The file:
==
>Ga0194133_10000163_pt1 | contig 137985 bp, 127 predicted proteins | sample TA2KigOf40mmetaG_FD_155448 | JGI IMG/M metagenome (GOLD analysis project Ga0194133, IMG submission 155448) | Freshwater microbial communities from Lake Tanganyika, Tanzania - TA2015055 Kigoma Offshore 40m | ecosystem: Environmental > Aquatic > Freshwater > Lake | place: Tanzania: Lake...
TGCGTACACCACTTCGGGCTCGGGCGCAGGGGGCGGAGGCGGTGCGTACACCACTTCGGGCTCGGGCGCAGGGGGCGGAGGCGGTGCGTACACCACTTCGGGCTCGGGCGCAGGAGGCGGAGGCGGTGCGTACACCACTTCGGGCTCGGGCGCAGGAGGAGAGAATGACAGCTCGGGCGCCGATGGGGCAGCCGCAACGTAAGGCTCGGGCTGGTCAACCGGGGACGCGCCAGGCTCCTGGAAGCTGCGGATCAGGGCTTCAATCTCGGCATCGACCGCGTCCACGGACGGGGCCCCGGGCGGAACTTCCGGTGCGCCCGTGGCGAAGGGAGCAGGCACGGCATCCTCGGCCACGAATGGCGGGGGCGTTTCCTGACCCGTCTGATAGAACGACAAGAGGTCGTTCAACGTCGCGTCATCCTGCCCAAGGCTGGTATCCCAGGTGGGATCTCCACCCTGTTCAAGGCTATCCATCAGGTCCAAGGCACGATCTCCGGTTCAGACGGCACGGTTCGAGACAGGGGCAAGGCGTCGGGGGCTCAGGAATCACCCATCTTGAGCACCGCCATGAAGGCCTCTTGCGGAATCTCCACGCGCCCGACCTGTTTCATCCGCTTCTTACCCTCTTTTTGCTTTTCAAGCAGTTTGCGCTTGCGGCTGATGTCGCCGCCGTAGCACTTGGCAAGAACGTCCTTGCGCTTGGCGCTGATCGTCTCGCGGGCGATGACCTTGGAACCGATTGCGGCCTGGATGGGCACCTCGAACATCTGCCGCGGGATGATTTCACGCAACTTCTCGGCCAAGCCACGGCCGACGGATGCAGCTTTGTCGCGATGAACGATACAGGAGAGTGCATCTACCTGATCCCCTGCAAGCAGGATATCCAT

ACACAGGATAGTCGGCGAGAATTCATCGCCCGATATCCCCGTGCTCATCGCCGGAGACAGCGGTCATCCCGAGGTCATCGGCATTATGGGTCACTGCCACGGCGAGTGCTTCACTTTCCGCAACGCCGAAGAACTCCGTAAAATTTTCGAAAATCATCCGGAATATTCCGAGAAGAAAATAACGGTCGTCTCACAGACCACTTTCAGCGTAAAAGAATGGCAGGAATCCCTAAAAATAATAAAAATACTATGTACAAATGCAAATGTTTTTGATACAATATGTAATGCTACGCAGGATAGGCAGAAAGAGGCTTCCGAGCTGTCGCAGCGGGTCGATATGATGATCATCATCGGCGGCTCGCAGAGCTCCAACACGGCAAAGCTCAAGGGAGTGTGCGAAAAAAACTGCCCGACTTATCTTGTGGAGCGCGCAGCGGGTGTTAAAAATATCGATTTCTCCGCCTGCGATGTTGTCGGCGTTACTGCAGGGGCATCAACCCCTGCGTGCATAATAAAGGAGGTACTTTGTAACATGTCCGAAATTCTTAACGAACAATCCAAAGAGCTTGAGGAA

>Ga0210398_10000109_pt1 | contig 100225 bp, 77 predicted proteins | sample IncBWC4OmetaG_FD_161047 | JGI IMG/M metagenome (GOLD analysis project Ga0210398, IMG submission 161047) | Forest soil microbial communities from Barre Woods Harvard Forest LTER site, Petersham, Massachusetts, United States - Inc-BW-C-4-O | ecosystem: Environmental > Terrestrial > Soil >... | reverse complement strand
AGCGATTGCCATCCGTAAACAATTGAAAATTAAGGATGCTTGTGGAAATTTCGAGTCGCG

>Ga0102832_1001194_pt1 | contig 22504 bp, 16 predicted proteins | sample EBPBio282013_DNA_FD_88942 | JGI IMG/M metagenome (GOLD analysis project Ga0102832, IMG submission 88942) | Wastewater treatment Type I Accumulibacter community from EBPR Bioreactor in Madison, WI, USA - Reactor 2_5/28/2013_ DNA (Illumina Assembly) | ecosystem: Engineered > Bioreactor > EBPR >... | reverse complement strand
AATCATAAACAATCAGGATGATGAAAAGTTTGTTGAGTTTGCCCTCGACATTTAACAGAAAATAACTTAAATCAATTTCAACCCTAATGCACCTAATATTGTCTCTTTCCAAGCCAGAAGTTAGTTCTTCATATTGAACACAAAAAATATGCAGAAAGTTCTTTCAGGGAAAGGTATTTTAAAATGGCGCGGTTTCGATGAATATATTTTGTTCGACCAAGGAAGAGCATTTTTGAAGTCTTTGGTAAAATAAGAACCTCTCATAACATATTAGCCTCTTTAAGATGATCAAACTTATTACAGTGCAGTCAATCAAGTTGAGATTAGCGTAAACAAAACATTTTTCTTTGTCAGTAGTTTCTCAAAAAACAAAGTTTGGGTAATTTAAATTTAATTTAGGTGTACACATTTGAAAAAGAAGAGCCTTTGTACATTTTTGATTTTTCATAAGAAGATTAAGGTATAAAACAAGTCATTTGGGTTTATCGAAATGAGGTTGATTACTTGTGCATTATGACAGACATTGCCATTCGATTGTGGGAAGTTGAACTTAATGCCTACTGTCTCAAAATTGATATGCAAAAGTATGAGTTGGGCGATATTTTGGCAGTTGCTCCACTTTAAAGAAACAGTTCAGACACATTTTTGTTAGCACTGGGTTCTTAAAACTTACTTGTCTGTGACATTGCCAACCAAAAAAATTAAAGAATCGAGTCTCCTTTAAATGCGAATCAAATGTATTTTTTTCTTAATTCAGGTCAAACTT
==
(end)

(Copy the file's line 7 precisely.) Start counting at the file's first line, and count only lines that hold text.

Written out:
AATCATAAACAATCAGGATGATGAAAAGTTTGTTGAGTTTGCCCTCGACATTTAACAGAAAATAACTTAAATCAATTTCAACCCTAATGCACCTAATATTGTCTCTTTCCAAGCCAGAAGTTAGTTCTTCATATTGAACACAAAAAATATGCAGAAAGTTCTTTCAGGGAAAGGTATTTTAAAATGGCGCGGTTTCGATGAATATATTTTGTTCGACCAAGGAAGAGCATTTTTGAAGTCTTTGGTAAAATAAGAACCTCTCATAACATATTAGCCTCTTTAAGATGATCAAACTTATTACAGTGCAGTCAATCAAGTTGAGATTAGCGTAAACAAAACATTTTTCTTTGTCAGTAGTTTCTCAAAAAACAAAGTTTGGGTAATTTAAATTTAATTTAGGTGTACACATTTGAAAAAGAAGAGCCTTTGTACATTTTTGATTTTTCATAAGAAGATTAAGGTATAAAACAAGTCATTTGGGTTTATCGAAATGAGGTTGATTACTTGTGCATTATGACAGACATTGCCATTCGATTGTGGGAAGTTGAACTTAATGCCTACTGTCTCAAAATTGATATGCAAAAGTATGAGTTGGGCGATATTTTGGCAGTTGCTCCACTTTAAAGAAACAGTTCAGACACATTTTTGTTAGCACTGGGTTCTTAAAACTTACTTGTCTGTGACATTGCCAACCAAAAAAATTAAAGAATCGAGTCTCCTTTAAATGCGAATCAAATGTATTTTTTTCTTAATTCAGGTCAAACTT